- The Washington Times - Tuesday, June 28, 2005

Jackie Sanders [chief U.S. delegate to the International Atomic Energy Agency board of governors] was losing patience. It was Thanksgiving weekend and they were back in Vienna and they might as well never have left. The hard deadline they thought they had worked into the last IAEA [International Atomic Energy Agency] Board resolution on Iran had fallen. Counselor? she said for the umpteenth time, turning to her colleague and compliance lawyer, Christopher Ford. How many times could you “note” Iran’s bad behavior, its cheat-and-retreat with IAEA inspectors, and still fail to acknowledge that the Islamic Republic was in violation of the Nonproliferation Treaty? Apparently, six times, he said. This would be the sixth resolution the IAEA Board of Governors had passed since Mohammed El Baradei began reporting on Iran’s previously undisclosed uranium enrichment and plutonium programs in March 2003. And Iran continued to flaunt its commitment, including its pledge to the European Union 3 not to enrich uranium or produce UF6 [Uranium Hexafluoride] feedstock. How about “note with concern?” he ventured.

Mr. Ford, British Ambassador Peter Jenkins said testily, we’ve already been down that road and you know we are not going to play your games. We have reached an agreement with the Iranian government, and we intend to keep it. The Iranians are complying, and so shall we.

Baradei had stunned the Board — including the Europeans — when he announced in passing on opening day that the Iranians had just informed the agency that their agreement to “suspend” enrichment would not apply to a small cascade they wanted to operate for R&D purposes. Even the Europeans understood the significance of that exception. The Iranians reportedly believed the high-pitched whine from the permitted cascade would mask the noise from a clandestine enrichment cascade operating nearby.

Mr. Ford, you have to trust us, said Friedrich Groning, the German representative. You can’t possibly know all that we discussed with the Iranians or the assurances they gave us, because you weren’t there. We are convinced the Iranians will uphold their side of the bargain. You can take my word on that.

Sanders sat without batting an eyelash as Herr Groning lectured her legal adviser, but inwardly she was screaming. Take your word? You’ve got to be kidding! We’re supposed to take assurances from a German diplomat whose country is Iran’s number-one trading partner and just wants to make this whole thing go away? While they were meeting in Vienna, the German news magazine Der Spiegel issued a brief report based on information from an “unnamed intelligence agency” that Iran had dug a secret tunnel near the Isfahan hex plant to prepare raw uranium for enrichment, despite Iran’s pledge to the Europeans to cease such activities.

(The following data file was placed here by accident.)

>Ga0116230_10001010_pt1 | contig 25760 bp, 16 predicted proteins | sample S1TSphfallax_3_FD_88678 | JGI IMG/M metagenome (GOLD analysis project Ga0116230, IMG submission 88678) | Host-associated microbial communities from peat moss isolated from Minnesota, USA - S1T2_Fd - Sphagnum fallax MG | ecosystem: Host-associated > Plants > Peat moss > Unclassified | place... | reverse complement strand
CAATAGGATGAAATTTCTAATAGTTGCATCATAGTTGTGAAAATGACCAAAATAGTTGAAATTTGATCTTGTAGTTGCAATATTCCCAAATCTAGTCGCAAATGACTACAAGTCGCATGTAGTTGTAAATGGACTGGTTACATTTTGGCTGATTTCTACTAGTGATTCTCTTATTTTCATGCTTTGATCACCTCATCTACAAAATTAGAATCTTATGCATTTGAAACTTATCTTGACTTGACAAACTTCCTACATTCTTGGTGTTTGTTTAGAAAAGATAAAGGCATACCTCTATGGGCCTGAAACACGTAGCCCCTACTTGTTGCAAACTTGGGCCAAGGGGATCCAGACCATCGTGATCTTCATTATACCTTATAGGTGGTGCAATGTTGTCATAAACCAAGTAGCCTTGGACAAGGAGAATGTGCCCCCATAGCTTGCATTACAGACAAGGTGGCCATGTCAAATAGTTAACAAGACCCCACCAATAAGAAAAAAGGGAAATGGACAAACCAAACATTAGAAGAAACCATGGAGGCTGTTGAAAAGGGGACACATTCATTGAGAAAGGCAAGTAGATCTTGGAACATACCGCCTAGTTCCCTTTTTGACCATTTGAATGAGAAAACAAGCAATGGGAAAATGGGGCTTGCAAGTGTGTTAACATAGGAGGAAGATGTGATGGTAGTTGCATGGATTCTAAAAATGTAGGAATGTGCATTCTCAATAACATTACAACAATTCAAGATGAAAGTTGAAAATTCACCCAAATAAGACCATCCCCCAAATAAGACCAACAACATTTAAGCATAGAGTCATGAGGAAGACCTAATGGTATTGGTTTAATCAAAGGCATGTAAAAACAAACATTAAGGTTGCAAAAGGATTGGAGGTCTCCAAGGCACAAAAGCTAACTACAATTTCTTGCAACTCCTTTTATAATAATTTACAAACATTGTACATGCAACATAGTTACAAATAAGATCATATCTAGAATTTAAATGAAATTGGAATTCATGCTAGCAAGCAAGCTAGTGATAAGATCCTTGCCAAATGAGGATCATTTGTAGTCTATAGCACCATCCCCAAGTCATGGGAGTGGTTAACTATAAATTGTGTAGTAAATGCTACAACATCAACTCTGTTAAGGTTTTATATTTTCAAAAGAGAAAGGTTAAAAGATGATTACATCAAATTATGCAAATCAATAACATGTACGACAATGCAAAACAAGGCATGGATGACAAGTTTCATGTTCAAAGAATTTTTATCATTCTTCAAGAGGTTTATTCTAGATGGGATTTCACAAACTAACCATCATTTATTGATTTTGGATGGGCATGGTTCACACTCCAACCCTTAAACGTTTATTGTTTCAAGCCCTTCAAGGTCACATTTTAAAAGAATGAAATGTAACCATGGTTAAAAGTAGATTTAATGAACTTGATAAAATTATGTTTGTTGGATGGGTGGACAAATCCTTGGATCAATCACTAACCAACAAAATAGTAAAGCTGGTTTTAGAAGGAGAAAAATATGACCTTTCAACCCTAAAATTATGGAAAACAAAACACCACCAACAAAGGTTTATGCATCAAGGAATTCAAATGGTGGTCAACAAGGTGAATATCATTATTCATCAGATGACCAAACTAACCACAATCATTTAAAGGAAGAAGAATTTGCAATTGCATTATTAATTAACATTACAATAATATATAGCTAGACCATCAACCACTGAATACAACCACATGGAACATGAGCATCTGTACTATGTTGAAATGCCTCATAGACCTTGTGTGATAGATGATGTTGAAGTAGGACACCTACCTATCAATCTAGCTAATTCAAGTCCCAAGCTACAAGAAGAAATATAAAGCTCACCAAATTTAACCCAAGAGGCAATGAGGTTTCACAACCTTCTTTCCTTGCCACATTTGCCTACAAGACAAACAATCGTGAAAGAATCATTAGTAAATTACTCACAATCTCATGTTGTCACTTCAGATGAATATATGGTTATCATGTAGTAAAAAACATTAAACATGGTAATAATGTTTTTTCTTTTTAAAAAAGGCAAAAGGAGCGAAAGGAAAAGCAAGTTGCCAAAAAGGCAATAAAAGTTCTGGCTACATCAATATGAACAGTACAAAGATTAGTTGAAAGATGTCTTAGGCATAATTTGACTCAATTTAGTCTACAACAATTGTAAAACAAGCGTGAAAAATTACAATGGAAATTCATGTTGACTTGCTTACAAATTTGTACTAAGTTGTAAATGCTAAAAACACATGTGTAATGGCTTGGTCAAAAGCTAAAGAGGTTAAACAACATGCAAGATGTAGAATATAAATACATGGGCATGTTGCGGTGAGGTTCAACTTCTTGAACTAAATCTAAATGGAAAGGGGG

Ayatollah Khamenei ordered the construction of the underground facility in October, Der Spiegel reported, and instructed the special military unit assigned to do the tunneling to take every precaution to avoid detection by spy satellites. Once the site was completed, the Iranians planned to make additional UF6 for a clandestine centrifuge enrichment cascade, the magazine asserted. Asked to comment on the Der Spiegel report, Iranian Foreign Ministry spokesman Hamid Reza Asefi said, “Lots of tunnels are being built across the country nowadays by the Ministry of Roads and Transportation.” The idea that a tunnel of “such enormity” could be built without detection was absurd, he told the regime’s news agency on November 28.

Just three days earlier, Iran’s Mehr news agency quoted a provincial official who announced that Iran had established a factory near Qom to manufacture state-of-the-art tunnel-boring machines. The new machines would be capable of boring holes up to 4.5 meters in diameter. R&D on the machines was being done in Isfahan, he added. Burrowing underground was a pastime Iran shared with its longtime nuclear and missile partner, North Korea, which had buried hundreds of missile bases, production plants, and clandestine nuclear facilities.

In January 2005, Iranian officials admitted that they had built secret tunnels in Isfahan to protect UF6 production equipment from air attack. The machines they used for the task were not Iranian-made, however, but imported from Germany. And Isfahan was not the only secret underground facility they had made.

As Sanders listened to the IAEA director general, Baradei present his case during the closing session of the Board of Governors meeting on Nov. 29, 2004, it was clear the United States had reached the end of the road. For the past eighteen months the agency had worked together with the Iranians to bring their previously undeclared nuclear programs under IAEA control, Baradei said. There were a few minor outstanding issues. Baradei’s message was clear: Iran had sinned. Iran had confessed. And now, Iran should be forgiven.

If that’s the case, Sanders wondered out loud, what’s the point of the Nonproliferation Treaty or the IAEA? The world might now conclude that proliferation was a “no lose” proposition. If no one catches you, you get the Bomb. And if you’re caught, all you have to do is admit whatever has been discovered, and all will be forgiven—until the next time.

Kenneth R. Timmerman is the author of “Countdown to Crisis: The Coming Nuclear Showdown with Iran,” from which this is excerpted.

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